Five. Four. Three. Two. One. Happy New Year! Every year over 1,000,000 people gather in New York City’s Time Square to watch the annual dropping of the New Year’s Eve Ball. It is estimated that 1 billion people around the world watch event, making it global tradition of welcoming in the New Year.
The ball is made out of 2,688 Waterford Crystal triangles that are capable of displaying a palette of more than 16 million different colors. Weighing in at 11,875 pounds and 12 feet in diameter, the ball has been displayed and dropped from One Times Square since 1907.
Since 1988, master sign hanger and rigger Tony Calvano has been the head electrician of the New Year’s Eve Ball. His company Landmark Signs is responsible for 75 percent of the lighting in Times Square and Broadway. In an exclusive Scroll interview, Calvano said that preparation of the ball starts around December 8 and his crew is busy until the minute that the ball drops. Since New York is under high security, no one except 6 Landmark technicians, 3 pyrotechnic personnel, 2 firemen and 2 policemen are allowed into One Times Square on New Year’s Eve.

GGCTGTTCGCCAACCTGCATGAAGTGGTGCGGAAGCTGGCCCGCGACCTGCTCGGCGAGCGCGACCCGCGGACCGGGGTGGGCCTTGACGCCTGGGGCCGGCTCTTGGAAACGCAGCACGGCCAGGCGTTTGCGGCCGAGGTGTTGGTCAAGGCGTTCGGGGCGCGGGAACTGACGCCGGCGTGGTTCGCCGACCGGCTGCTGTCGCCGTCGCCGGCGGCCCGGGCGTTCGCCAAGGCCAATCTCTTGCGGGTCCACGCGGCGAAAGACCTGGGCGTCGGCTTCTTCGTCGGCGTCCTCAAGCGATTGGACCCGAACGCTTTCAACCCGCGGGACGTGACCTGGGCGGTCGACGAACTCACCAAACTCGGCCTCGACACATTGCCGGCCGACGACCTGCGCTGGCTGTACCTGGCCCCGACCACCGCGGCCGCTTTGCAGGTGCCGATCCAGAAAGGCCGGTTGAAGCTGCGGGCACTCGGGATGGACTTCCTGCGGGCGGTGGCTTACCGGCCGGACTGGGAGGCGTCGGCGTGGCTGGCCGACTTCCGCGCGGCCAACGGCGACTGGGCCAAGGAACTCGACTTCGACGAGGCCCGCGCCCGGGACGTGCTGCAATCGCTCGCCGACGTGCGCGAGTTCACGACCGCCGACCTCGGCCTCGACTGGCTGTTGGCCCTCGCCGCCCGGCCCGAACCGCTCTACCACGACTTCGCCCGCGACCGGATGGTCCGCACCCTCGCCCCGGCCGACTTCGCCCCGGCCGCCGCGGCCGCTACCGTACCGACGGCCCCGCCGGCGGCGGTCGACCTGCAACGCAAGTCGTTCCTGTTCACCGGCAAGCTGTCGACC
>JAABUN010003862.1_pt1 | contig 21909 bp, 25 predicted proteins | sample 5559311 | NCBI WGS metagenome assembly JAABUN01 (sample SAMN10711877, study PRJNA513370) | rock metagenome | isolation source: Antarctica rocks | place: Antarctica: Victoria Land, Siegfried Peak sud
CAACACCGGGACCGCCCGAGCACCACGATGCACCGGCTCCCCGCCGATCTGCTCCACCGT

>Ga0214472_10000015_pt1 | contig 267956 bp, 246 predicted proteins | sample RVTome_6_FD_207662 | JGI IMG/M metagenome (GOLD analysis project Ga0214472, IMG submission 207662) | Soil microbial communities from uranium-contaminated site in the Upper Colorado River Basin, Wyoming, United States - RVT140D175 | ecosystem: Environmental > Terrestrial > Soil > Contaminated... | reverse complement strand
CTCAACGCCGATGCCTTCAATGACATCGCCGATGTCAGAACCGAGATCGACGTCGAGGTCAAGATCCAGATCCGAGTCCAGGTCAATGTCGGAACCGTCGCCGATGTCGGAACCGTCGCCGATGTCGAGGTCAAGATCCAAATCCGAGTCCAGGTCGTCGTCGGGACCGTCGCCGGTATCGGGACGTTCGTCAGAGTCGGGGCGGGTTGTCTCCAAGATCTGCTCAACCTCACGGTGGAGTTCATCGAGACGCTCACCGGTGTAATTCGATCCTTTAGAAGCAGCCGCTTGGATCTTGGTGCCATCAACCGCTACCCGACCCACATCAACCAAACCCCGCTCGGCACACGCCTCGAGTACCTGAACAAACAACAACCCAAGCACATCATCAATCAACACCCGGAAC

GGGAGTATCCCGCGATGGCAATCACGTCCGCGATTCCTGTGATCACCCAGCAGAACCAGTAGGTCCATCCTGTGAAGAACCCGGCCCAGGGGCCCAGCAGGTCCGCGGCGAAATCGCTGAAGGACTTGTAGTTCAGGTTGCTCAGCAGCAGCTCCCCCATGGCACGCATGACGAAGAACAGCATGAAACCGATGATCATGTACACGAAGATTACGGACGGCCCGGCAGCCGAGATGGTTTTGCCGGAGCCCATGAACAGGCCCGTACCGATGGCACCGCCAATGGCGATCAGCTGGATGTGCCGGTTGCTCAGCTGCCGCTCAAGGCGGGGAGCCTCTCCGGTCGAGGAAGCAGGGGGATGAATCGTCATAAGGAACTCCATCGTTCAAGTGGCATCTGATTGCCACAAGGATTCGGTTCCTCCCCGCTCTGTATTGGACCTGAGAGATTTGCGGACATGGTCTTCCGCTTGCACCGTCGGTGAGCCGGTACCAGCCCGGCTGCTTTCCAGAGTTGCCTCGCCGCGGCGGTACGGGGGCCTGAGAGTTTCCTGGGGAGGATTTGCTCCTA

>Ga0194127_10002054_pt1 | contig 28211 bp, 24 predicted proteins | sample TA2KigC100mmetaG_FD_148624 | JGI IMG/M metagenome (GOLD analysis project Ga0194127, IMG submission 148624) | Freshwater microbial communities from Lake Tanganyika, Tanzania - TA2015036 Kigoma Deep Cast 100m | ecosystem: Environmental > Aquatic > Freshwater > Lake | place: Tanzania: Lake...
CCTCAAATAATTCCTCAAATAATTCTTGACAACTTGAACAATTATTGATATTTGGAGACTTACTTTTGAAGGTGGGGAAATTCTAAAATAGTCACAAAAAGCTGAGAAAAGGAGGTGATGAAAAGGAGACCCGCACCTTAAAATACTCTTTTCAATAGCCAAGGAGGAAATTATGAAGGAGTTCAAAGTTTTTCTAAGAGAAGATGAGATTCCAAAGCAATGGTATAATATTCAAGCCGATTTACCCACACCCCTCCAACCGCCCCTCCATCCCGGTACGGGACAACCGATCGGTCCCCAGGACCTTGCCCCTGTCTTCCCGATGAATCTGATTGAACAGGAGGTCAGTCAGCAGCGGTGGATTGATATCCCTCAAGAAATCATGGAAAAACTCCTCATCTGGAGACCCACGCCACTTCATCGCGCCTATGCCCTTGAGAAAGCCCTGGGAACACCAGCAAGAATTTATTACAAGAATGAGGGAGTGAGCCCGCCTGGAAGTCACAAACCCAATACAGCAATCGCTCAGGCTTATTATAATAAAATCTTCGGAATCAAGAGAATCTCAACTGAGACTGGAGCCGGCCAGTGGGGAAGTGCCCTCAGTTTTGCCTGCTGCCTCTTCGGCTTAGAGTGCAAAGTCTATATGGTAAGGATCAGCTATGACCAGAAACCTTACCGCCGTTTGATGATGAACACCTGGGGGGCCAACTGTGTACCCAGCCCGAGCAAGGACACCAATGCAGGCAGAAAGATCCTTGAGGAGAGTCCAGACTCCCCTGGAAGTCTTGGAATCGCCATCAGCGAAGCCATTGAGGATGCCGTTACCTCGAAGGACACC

In order to make sure that the new year is not celebrated a second too early or too late, the Landmark Crew is in constant communication with the National Time Clock located in Nevada. This information also ensures the accuracy of the various LED countdown signs located around Times Square.
When asked about New Year’s Eve tradition, Calvano said, “It is not really a holiday for me. I go to work.” Calvano finds Times Square exciting, but nothing is more satisfying than knowing that everything is going according to plan.